By Adam Denish, DVM
If you find yourself in the saltwater section of your local pet store, the beautiful colors and intriguing behaviors of the fish might just lure you in. If you are starting a saltwater fish tank, you will need to decide what kinds of inhabitants you would like to include and how many. Options include a fish-only community tank, a single species tank, or a coral reef system.
Our aspiration as fish parents is to be able to create an underwater world in which our selected fish can easily adapt and flourish. Fish that have been captive-bred or tank-raised will more readily adjust to living under the constraints of an aquarium. Research the kind of aquatic environment you would like to create and consider your available budget, space, and time commitment to dedicate to the hobby before making your choice.
Similar to freshwater fish, saltwater fish have special needs based on the ecosystem from where they originate. While there are many species of saltwater fish that will fare well in a community tank, some fish like seahorses should be kept in a single species aquarium. The coral reef system is the most demanding as the corals have specific lighting requirements, water flow requirements, and additional water chemistry needs. Larger tanks tend to handle water fluctuations better than smaller tanks.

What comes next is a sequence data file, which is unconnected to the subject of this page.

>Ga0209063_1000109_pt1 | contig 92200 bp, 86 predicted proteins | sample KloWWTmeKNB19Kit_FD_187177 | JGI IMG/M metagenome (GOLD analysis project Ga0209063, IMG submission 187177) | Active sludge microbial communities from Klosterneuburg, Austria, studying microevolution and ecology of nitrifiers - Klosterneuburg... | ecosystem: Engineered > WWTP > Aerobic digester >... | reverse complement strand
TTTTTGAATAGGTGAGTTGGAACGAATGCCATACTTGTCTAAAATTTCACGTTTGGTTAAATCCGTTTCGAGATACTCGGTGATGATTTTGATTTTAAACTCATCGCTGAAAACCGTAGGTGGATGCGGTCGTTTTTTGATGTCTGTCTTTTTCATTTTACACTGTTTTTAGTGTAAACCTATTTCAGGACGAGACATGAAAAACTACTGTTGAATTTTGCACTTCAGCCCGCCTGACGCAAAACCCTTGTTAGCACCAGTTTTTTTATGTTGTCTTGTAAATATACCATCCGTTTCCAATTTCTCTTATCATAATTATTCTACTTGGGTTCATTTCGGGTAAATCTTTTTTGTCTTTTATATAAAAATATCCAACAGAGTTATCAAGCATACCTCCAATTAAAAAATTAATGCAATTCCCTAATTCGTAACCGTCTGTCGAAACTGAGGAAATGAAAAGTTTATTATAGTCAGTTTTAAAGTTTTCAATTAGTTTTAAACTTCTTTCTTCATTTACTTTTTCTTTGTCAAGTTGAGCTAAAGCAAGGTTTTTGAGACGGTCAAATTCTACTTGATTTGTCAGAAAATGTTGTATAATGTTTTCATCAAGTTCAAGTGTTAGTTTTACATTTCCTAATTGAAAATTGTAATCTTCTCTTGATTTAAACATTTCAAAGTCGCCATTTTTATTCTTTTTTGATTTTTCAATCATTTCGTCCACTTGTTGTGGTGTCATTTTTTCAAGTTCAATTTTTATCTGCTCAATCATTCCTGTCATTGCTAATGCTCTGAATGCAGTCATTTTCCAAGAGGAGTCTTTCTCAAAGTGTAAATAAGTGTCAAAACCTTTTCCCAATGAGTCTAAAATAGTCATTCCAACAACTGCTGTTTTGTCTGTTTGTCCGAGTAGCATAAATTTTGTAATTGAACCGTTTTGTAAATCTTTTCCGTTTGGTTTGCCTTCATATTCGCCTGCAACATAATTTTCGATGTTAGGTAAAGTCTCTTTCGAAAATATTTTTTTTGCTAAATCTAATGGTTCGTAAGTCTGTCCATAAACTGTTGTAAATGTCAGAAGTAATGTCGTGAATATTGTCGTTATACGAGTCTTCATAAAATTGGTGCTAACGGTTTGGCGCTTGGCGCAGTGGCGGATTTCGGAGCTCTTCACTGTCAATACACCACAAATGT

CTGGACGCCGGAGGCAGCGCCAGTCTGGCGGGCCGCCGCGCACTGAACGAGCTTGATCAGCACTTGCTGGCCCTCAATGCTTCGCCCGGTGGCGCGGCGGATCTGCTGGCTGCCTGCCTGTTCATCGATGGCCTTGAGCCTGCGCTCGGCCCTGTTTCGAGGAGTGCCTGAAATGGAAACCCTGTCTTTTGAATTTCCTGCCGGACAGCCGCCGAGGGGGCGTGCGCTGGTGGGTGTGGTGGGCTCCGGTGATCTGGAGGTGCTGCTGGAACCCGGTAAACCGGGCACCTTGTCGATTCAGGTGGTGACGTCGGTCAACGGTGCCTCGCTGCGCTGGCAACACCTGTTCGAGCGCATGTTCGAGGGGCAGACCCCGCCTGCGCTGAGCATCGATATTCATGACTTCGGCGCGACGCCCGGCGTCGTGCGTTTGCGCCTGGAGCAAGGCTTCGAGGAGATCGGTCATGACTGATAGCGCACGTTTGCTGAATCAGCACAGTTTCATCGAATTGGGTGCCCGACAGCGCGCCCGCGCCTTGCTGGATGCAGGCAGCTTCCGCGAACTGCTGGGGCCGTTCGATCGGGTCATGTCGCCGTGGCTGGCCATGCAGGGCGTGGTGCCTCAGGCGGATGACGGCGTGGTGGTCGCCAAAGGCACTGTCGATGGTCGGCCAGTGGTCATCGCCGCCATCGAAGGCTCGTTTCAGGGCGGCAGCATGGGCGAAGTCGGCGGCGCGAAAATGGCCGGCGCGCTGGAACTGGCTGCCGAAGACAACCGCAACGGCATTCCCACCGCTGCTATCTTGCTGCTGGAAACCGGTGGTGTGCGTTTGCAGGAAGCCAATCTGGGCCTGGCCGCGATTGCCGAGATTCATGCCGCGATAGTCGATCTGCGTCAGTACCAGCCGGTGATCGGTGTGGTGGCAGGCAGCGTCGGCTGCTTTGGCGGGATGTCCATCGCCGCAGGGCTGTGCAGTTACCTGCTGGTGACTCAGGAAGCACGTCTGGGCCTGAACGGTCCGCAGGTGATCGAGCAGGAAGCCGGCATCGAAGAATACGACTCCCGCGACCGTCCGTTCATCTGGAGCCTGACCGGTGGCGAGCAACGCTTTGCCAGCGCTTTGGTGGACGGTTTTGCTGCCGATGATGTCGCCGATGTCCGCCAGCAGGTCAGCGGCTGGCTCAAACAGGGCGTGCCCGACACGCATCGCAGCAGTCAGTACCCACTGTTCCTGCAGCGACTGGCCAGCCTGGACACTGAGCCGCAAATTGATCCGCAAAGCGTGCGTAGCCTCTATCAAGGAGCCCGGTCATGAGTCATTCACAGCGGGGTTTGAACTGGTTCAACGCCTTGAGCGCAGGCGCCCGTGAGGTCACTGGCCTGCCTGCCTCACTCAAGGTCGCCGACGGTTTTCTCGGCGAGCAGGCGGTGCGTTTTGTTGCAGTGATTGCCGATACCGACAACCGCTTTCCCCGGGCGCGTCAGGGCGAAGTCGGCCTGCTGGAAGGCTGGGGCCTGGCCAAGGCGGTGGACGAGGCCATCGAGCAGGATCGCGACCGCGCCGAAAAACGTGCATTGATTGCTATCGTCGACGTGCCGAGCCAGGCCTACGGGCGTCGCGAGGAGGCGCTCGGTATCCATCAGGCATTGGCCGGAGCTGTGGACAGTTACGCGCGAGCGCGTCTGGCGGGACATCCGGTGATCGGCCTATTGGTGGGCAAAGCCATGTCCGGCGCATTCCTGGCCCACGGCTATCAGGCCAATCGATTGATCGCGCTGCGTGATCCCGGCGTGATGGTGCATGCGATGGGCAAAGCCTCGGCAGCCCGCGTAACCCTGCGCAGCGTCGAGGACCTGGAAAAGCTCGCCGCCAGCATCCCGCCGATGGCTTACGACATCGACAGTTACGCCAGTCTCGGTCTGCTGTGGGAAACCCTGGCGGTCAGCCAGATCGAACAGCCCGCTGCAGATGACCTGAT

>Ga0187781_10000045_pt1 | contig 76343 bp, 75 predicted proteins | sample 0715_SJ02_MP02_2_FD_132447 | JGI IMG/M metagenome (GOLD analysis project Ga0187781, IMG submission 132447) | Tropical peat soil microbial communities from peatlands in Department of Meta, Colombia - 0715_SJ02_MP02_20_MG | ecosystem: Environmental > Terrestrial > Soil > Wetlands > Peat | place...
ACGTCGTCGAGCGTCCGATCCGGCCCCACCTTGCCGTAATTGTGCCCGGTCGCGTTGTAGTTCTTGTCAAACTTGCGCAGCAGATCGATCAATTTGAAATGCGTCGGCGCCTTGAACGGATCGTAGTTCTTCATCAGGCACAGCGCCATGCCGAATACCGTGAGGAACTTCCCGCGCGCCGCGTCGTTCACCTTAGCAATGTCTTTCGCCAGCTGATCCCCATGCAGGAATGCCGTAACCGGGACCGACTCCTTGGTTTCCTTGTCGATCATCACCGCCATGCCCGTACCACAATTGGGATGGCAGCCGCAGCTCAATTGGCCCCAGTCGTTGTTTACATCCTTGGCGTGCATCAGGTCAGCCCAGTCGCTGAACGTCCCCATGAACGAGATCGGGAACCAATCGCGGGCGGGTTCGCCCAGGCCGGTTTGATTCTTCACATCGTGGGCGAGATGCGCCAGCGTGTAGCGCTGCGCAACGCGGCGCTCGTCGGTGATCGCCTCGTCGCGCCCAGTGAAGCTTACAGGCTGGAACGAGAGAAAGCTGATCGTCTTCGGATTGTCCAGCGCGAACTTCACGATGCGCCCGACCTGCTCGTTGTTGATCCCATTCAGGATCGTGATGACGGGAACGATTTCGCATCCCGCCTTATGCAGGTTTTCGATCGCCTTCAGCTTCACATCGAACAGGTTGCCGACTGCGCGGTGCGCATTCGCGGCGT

The following fish are recommended for a saltwater tank that is 30-gallons or larger. Most of these fish are appropriate for a community, fish-only tank. Those that are also suitable for a coral reef system are noted with an asterisk (*). Others may be added to a reef system, but be aware that these fish may nip at the corals.
These selections are hardy, inexpensive, and can acclimate easily to the home aquarium.
Commonly known as clownfish, this group of fish has the ability to take shelter in the venomous tentacles of anemones and form an ongoing symbiotic (beneficial) relationship. Clownfish make great additions to the saltwater tank for their bright color pattern and their flowy fins that make them appear to be dancing. Most have a peaceful disposition, although some species can be aggressive.